After the war these River class cars occasionally ran on extra sections of the 20th Century, which would make it prototypical to exchange the observation cars on the Kato sets. Second sections of the TCL, however, became rare after the early 1950s.  In 1956 NYC sold the three River class cars to the B&O, which retained their names used them on its National Limited between Baltimore and St Louis.  The two SP cars of this type were used on the Lark--one was wrecked in 1942 and replaced by another car of the same type that had been used by Pullman as a demonstrator. It had been exhibited at the 1940 NY World's Fair as "American Milemaster".

One more thing:  The N-scale streamlined observation car sold by Intermountain is based on exactly the same prototype as the Kato smoothside observation. That is a beautiful model.

w neal

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Re: So now that the 20th CL is out...
« Reply #22 on: December 07, 2020, 11:29:08 AM »
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Eh, the cars were looked at a few times yesterday, but no sales. In the collection they stay. Till next show...
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cjm413

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Re: So now that the 20th CL is out...
« Reply #23 on: December 07, 2020, 12:35:52 PM »
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If I remember right, I thought the walthers coach was a nyc prototype.

I was referring to the Walthers smoothside PS coach as a stand-in since it is in the same TTG paint as the Kato 44 seat coach

Walthers corrugated PS coach is good for NYC

« Last Edit: December 07, 2020, 01:14:00 PM by cjm413 »

thomasjmdavis

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Re: So now that the 20th CL is out...
« Reply #24 on: December 07, 2020, 03:30:45 PM »
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I was referring to the Walthers smoothside PS coach as a stand-in since it is in the same TTG paint as the Kato 44 seat coach

Walthers corrugated PS coach is good for NYC
I think the Walthers smoothside coach is based on some NYC coaches that had fluting removed in the 1960s.  So not necessarily a stand in, depending on when.

In any case, both the smoothside and corrugated make good stand ins as the window patterns are similar to cars on several railroads.
Tom D.

Mark5

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Re: So now that the 20th CL is out...
« Reply #25 on: December 07, 2020, 07:14:26 PM »
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I think the Walthers smoothside coach is based on some NYC coaches that had fluting removed in the 1960s. 

From Wally:

"Based on Plan #7484, the Walthers Pullman-Standard 64-Seat Coaches ... "

"With big plans for its post-war streamliner fleet, the New York Central placed an order for 153 coaches with Pullman-Standard in May 1944. Deliveries of the cars (plan #7484) began in February and continued through October of 1946. At the time, this was the largest equipment order delivered within a single year. Although intended for general service, the cars were delivered with fluted sides that would allow them to be used with Budd cars."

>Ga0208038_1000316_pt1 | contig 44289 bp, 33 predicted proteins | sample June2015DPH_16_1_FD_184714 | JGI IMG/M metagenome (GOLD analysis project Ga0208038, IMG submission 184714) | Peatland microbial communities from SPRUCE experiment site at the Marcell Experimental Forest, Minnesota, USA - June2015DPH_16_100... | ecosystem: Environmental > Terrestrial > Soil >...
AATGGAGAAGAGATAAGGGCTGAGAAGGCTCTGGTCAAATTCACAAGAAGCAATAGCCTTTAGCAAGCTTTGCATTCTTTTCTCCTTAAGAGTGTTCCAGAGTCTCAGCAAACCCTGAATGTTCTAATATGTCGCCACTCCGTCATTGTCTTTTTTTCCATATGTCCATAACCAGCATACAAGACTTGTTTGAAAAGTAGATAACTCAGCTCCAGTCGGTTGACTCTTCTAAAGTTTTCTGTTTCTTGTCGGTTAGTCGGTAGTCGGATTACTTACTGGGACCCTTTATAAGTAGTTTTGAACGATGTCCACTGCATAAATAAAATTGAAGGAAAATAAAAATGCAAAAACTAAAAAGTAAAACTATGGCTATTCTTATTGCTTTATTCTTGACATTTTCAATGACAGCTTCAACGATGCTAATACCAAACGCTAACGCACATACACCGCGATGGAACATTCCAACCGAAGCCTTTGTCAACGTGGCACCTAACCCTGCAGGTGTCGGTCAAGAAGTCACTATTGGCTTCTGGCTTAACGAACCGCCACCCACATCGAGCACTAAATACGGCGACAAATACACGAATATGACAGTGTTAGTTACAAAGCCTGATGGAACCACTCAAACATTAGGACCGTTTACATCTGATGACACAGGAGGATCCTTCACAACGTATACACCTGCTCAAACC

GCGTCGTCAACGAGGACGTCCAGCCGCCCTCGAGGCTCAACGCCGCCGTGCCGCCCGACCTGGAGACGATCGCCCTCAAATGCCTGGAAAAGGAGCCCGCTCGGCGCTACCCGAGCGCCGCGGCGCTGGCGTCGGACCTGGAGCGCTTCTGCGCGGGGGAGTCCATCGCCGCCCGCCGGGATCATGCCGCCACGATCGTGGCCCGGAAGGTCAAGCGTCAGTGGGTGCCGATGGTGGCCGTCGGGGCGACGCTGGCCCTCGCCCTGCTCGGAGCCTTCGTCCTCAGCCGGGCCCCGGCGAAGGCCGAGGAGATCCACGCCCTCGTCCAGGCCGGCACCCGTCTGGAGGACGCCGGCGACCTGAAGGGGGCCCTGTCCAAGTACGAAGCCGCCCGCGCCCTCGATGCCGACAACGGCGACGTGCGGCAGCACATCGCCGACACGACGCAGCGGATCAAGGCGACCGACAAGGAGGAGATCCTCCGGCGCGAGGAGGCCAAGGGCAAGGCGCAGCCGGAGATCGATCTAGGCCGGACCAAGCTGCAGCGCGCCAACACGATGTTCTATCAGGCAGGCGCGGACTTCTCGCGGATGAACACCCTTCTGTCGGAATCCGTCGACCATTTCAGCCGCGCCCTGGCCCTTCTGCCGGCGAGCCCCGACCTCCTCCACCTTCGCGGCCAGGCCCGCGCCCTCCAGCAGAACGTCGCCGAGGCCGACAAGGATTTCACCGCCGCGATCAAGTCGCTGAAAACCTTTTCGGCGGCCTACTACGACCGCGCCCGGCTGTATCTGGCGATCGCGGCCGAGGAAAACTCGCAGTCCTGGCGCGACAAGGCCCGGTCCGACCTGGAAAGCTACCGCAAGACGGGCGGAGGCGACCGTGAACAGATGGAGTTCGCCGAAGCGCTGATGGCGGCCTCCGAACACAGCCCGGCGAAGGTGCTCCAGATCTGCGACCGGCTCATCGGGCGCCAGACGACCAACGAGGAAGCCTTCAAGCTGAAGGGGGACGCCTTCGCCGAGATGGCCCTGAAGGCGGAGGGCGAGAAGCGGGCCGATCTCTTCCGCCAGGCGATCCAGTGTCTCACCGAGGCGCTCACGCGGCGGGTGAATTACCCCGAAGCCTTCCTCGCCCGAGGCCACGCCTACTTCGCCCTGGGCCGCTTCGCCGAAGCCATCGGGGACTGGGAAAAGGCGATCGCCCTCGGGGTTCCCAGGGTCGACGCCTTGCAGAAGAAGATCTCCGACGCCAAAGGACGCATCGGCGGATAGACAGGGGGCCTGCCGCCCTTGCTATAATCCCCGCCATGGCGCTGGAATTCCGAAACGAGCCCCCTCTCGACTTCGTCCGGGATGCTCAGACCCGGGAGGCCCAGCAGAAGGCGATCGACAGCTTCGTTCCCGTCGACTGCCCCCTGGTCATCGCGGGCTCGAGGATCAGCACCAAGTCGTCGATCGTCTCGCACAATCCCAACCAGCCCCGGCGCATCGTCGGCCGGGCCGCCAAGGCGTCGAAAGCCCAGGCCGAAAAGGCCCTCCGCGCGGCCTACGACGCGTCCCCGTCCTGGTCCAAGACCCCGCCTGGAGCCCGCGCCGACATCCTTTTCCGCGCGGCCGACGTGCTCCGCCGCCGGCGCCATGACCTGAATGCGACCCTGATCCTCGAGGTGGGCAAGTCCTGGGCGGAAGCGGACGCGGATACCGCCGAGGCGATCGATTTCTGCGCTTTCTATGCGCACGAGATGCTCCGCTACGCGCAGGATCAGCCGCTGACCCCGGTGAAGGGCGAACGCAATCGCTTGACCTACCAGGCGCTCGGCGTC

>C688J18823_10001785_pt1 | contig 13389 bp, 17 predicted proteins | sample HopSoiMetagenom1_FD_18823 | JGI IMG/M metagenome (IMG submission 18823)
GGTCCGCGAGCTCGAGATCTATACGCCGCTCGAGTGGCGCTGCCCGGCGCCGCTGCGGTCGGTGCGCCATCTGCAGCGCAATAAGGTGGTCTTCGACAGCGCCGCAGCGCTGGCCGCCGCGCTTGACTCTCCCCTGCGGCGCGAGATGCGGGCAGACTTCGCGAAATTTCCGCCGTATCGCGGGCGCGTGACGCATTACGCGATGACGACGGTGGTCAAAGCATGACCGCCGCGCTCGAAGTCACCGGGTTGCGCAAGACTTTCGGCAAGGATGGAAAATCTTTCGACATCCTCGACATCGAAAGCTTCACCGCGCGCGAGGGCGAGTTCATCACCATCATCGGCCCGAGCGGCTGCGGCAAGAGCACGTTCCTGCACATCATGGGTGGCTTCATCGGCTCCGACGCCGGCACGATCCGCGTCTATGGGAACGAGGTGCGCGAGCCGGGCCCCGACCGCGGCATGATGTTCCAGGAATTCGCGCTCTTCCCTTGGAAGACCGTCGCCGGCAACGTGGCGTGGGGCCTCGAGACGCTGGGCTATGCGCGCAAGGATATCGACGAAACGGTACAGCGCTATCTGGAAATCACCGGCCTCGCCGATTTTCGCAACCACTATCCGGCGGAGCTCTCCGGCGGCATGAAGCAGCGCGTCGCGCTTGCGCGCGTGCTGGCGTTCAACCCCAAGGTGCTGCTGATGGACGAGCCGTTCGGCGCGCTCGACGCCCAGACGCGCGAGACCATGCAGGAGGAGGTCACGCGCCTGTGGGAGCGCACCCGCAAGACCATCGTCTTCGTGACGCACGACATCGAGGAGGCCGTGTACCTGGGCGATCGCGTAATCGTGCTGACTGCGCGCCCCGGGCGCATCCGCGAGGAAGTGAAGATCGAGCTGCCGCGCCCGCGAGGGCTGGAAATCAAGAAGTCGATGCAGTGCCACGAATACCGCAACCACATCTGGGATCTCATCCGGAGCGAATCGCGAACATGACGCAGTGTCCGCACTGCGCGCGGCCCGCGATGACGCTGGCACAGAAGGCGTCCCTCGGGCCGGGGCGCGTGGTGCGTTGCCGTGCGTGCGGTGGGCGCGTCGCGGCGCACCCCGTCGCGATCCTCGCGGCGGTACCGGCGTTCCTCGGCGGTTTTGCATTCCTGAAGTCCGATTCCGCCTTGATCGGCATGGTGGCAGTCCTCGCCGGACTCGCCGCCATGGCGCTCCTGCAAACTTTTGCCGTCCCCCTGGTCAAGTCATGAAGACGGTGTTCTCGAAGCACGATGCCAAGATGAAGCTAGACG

Mark

cjm413

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Re: So now that the 20th CL is out...
« Reply #26 on: December 08, 2020, 10:21:15 AM »
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I think the Walthers smoothside coach is based on some NYC coaches that had fluting removed in the 1960s.  So not necessarily a stand in, depending on when.

In any case, both the smoothside and corrugated make good stand ins as the window patterns are similar to cars on several railroads.

Good catch - the windows do appear to match up with the NYC PS coaches that had the fluting removed

peteski

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Re: So now that the 20th CL is out...
« Reply #27 on: December 08, 2020, 05:31:24 PM »
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So the stainless fluting on the passenger cars was just decoration?  I thought it was actually the skin of the car itself.
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CBQ Fan

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Re: So now that the 20th CL is out...
« Reply #28 on: December 08, 2020, 05:53:07 PM »
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So the stainless fluting on the passenger cars was just decoration?  I thought it was actually the skin of the car itself.

Only the Budd cars were integral to the structure. The Pullman cars were a cosmetic option to match the look of Budd.  I have to imagine employees of Pullman had a bit of a bitter taste in their mouth having to match Budd!
Brian

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thomasjmdavis

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Re: So now that the 20th CL is out...
« Reply #29 on: December 09, 2020, 12:13:06 AM »
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Generally, Pullman Standard stainless fluting was applied over the Corten steel sides- essentially all PS cars were smoothside cars, with some then getting stainless fluting applied over.  The method resulted in a lot of rust and corrosion issues, because water could become trapped between the steel and stainless steel layers.  Prewar cars were particularly prone to this, but it was also found even after postwar improvements in construction.  As with skirting, once the fluting was removed for maintenance or repair, it was often just left off.  A few roads like Santa Fe, which relied on fluted stainless cars almost as a trademark, had rigorous maintenance schedules for their cars in order to maintain their structural integrity along with the "looks".

As CBQ Fan said, Budd's construction method was different and more durable.  Budd invented and patented "shotwelding" which allowed them to efficiently weld their stainless panels directly to the structural framework of the car, and weld seams- creating a more watertight car, and being all stainless, was much less prone to rust or corrosion.
Tom D.